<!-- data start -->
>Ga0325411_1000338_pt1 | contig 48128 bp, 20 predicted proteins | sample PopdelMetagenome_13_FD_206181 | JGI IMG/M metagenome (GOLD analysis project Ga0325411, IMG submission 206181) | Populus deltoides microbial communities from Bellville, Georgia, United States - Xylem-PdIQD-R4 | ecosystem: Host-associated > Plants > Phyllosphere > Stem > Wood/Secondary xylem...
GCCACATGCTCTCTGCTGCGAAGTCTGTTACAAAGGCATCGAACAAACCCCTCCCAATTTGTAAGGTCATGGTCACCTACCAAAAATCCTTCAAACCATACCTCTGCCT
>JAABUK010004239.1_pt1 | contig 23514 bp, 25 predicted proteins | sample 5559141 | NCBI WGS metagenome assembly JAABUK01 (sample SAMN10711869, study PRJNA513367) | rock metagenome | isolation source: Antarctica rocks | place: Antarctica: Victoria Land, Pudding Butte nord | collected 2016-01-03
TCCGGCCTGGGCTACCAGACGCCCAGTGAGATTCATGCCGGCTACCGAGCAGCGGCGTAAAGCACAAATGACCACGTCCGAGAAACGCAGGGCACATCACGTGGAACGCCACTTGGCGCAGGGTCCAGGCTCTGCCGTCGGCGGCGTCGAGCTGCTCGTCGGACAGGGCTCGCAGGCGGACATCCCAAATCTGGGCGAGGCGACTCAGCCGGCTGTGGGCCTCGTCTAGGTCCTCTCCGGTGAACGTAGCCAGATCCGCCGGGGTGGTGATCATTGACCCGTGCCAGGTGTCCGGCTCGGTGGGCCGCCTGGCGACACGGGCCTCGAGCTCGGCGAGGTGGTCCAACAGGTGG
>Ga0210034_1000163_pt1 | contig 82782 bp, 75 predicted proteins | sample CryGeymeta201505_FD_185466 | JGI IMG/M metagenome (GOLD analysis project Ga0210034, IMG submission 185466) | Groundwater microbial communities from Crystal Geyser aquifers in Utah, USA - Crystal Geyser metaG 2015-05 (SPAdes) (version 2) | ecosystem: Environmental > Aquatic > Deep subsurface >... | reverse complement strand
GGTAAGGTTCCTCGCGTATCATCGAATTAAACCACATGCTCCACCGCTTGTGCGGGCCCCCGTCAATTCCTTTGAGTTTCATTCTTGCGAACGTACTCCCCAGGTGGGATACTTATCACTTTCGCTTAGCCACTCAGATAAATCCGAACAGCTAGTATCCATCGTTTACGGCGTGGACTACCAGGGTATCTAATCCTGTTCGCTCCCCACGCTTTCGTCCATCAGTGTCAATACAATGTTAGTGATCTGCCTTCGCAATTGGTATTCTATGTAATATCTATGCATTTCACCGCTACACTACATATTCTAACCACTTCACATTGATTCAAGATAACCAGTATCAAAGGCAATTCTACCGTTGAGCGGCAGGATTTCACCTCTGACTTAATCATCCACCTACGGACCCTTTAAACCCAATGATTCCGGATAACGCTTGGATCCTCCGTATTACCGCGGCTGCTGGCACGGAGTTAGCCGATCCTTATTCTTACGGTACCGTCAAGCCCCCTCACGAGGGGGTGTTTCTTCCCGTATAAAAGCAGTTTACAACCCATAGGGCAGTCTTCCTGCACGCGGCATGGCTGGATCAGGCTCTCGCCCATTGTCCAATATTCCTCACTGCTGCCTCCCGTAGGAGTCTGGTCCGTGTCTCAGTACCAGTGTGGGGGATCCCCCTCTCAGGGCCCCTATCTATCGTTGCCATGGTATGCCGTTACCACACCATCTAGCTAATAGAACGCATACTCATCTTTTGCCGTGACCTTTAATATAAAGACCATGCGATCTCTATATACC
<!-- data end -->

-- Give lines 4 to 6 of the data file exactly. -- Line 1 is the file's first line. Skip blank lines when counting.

TCCGGCCTGGGCTACCAGACGCCCAGTGAGATTCATGCCGGCTACCGAGCAGCGGCGTAAAGCACAAATGACCACGTCCGAGAAACGCAGGGCACATCACGTGGAACGCCACTTGGCGCAGGGTCCAGGCTCTGCCGTCGGCGGCGTCGAGCTGCTCGTCGGACAGGGCTCGCAGGCGGACATCCCAAATCTGGGCGAGGCGACTCAGCCGGCTGTGGGCCTCGTCTAGGTCCTCTCCGGTGAACGTAGCCAGATCCGCCGGGGTGGTGATCATTGACCCGTGCCAGGTGTCCGGCTCGGTGGGCCGCCTGGCGACACGGGCCTCGAGCTCGGCGAGGTGGTCCAACAGGTGG
>Ga0210034_1000163_pt1 | contig 82782 bp, 75 predicted proteins | sample CryGeymeta201505_FD_185466 | JGI IMG/M metagenome (GOLD analysis project Ga0210034, IMG submission 185466) | Groundwater microbial communities from Crystal Geyser aquifers in Utah, USA - Crystal Geyser metaG 2015-05 (SPAdes) (version 2) | ecosystem: Environmental > Aquatic > Deep subsurface >... | reverse complement strand
GGTAAGGTTCCTCGCGTATCATCGAATTAAACCACATGCTCCACCGCTTGTGCGGGCCCCCGTCAATTCCTTTGAGTTTCATTCTTGCGAACGTACTCCCCAGGTGGGATACTTATCACTTTCGCTTAGCCACTCAGATAAATCCGAACAGCTAGTATCCATCGTTTACGGCGTGGACTACCAGGGTATCTAATCCTGTTCGCTCCCCACGCTTTCGTCCATCAGTGTCAATACAATGTTAGTGATCTGCCTTCGCAATTGGTATTCTATGTAATATCTATGCATTTCACCGCTACACTACATATTCTAACCACTTCACATTGATTCAAGATAACCAGTATCAAAGGCAATTCTACCGTTGAGCGGCAGGATTTCACCTCTGACTTAATCATCCACCTACGGACCCTTTAAACCCAATGATTCCGGATAACGCTTGGATCCTCCGTATTACCGCGGCTGCTGGCACGGAGTTAGCCGATCCTTATTCTTACGGTACCGTCAAGCCCCCTCACGAGGGGGTGTTTCTTCCCGTATAAAAGCAGTTTACAACCCATAGGGCAGTCTTCCTGCACGCGGCATGGCTGGATCAGGCTCTCGCCCATTGTCCAATATTCCTCACTGCTGCCTCCCGTAGGAGTCTGGTCCGTGTCTCAGTACCAGTGTGGGGGATCCCCCTCTCAGGGCCCCTATCTATCGTTGCCATGGTATGCCGTTACCACACCATCTAGCTAATAGAACGCATACTCATCTTTTGCCGTGACCTTTAATATAAAGACCATGCGATCTCTATATACC